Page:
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Monday, April 6, 2020

The Beth Potter/Robin Carre Murder Case

     At six-thirty in the morning of Tuesday, March 31, 2020, a jogger in Madison, Wisconsin came upon the bodies of a man and a woman lying in a ditch. The man was dead and the woman was near death. She died a few hours later in a nearby hospital.

     Dr. Beth Potter, 52, and her partner Robin Carre, 57, were found on the University of Wisconsin campus near the entrance to a 1,200 acre arboretum (a place where many kinds of trees are grown for exhibition and study). The park-like area was also a popular recreational site

     The Dane County Medical Examiner's office issued the rather vague statement that the manner and cause of the couple's death was "homicide related trauma." (The couple had been shot to death with a handgun.)

     Dr. Potter had been director of the Winga Family Medical Center operated by the University of Wisconsin-Madison. Robin Carre had worked as an independent educational consultant who helped high school students and their parents with the college admissions process. He had also been director of a local youth soccer organization. The couple had three children, two sons and a daughter, together.

     Detectives with the University of Wisconsin-Madison Police Department took charge of the double murder investigation. A spokesperson for the department told reporters that the victims had not been randomly killed. They had been, in his words, "targeted."

     On Friday, April 3, 2020, police officers arrested 18-year-old Khari Sanford. A senior at Madison West High School, Sanford knew the murdered couple's children who attended the same school. The victims' daughter, according to her Facebook page, had been in a relationship with the murder suspect.

     Khari Sanford was booked into the Dane County Jail on two counts of being a party to first-degree intentional homicide. The magistrate denied him bail.

     In late 2019, the high school football player, when his foster parents were visiting Africa, disabled the home surveillance cameras and drove off in the family car. Because he wasn't allowed to use the vehicle, a relative notified the police. A few days later, officers located Sanford in the Madison area sleeping in the vehicle.

     Charged with auto theft, Khari Sanford was admitted into a deferred prosecution program that involved counseling and community service. Once he completed the program, the charge would be dropped and his record wiped clean. In January 2019, while still going through the deferred prosecution program, Sanford posted, on his Facebook page, a photograph of himself posing with a pistol. He also posted comments about policing the police.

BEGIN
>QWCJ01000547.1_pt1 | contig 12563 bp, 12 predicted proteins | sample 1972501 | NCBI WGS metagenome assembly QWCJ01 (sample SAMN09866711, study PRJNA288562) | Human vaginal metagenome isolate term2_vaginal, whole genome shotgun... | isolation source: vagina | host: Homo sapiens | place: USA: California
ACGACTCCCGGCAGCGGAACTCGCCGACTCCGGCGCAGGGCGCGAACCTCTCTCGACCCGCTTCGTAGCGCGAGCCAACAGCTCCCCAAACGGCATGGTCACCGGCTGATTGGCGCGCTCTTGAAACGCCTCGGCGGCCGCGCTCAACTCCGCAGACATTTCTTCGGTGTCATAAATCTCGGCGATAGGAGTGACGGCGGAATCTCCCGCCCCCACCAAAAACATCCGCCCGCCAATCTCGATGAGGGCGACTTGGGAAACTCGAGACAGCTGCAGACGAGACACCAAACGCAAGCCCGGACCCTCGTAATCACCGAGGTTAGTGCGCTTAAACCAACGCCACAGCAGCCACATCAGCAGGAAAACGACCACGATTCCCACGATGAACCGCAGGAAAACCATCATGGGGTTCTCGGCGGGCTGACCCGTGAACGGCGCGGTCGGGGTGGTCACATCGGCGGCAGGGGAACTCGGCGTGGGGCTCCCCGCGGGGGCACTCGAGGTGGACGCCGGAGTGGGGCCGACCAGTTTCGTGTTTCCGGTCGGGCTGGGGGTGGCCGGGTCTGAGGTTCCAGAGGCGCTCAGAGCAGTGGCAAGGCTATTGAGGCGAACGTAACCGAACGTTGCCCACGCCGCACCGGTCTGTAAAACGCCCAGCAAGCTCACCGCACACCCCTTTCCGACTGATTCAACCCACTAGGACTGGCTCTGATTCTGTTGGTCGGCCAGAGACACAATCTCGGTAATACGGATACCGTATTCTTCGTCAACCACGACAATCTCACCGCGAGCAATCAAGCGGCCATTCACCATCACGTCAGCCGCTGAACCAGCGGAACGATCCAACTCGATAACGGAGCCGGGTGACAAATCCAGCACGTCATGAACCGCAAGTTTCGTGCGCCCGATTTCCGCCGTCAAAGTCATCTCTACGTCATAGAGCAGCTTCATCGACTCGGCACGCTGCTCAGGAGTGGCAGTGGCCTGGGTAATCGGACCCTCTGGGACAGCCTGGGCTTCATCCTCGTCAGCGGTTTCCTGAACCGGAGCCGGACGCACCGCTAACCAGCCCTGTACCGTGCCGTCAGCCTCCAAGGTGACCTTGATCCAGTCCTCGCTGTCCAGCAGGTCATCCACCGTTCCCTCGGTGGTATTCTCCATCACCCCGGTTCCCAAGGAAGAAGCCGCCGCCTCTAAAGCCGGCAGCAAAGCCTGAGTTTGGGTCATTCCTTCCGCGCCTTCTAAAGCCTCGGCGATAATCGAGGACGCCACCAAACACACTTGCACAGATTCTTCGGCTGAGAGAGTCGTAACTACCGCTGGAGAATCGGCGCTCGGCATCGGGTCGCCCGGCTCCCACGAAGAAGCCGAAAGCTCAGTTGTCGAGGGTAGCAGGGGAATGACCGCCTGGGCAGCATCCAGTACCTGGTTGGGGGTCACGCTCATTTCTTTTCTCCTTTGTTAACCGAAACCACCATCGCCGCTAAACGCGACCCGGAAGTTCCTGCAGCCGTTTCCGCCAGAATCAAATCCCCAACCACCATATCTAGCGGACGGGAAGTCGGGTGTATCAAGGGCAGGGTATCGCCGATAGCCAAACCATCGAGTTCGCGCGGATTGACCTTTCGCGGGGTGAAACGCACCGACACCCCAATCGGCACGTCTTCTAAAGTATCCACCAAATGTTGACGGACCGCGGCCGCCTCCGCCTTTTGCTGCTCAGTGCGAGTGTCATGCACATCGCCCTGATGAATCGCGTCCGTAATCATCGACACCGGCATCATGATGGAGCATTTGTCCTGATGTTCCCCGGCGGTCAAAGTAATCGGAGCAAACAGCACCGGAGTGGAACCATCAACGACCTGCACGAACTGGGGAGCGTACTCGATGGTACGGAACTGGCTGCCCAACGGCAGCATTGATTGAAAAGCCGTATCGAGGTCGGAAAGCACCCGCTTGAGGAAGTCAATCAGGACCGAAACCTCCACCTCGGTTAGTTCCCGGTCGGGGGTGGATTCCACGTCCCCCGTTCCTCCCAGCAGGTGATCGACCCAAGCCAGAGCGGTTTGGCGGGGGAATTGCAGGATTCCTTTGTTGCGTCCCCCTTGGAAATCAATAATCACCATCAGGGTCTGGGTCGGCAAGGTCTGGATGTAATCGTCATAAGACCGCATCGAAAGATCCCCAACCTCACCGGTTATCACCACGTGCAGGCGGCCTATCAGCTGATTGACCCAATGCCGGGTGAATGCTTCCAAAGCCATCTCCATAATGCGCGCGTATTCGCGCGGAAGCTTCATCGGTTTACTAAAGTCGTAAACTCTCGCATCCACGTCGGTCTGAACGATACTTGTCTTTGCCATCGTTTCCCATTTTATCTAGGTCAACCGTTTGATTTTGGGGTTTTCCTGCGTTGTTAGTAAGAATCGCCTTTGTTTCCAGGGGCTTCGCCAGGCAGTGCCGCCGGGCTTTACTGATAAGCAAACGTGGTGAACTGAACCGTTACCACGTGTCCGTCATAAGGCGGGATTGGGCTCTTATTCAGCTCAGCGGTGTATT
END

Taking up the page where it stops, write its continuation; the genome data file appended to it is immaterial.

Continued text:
In 2018, Khari Sanford had written the following on his Facebook page: "We gon (sic) change this world, cause it's time to let our diversity and youth shine over all oppressive systems and rebuild our democracy.

     On the day of Khari Sanford's arrest, University of Wisconsin Chief of Police Kristin Roman said this about the double murder: "It was calculated, coldblooded and senseless."

     On April 4, 2020, the University of Wisconsin Police Department spokesperson announced that on Saturday, the day after officers took Khari Sanford into custody, they arrested his friend, Ali'jah J. Larrue. Larrue. The 18-year-old was booked into the Dane Count Jail on two counts of being a party to first-degree intentional homicide. Larrue also attended Madison West High School.

     On April 7, 2020, Khari Sanford and Ali'jah Larrue were arraigned via a video-conducted hearing. Assistant District Attorney William Brown testified that on the night before Dr. Potter and Mr. Carre were found in the arboretum ditch, Sanford and his accomplice entered the victims' home to rob them. Sanford allegedly shot both victims in the back of the head while they slept. After what the prosecutor labeled "an execution," Sanford and his accomplice hauled the deceased Mr. Carre and the dying Dr. Potter to the arboretum where they were found the next morning. Dr. Potter was wearing pajamas and socks. Robin Carre was found in his underwear.

     The Dane County magistrate set the suspects' bail at $1million each. 


  1. Please note---suspects booked in DANE County, not Kane County. Dane is the same county you correctly identify as having the Med. Examiner's office.

    1. Thank you. I'll correct my mistake.

    2. They were taken to arboretum and executed there. Blood/brain spatter along with spent casings found with bodies.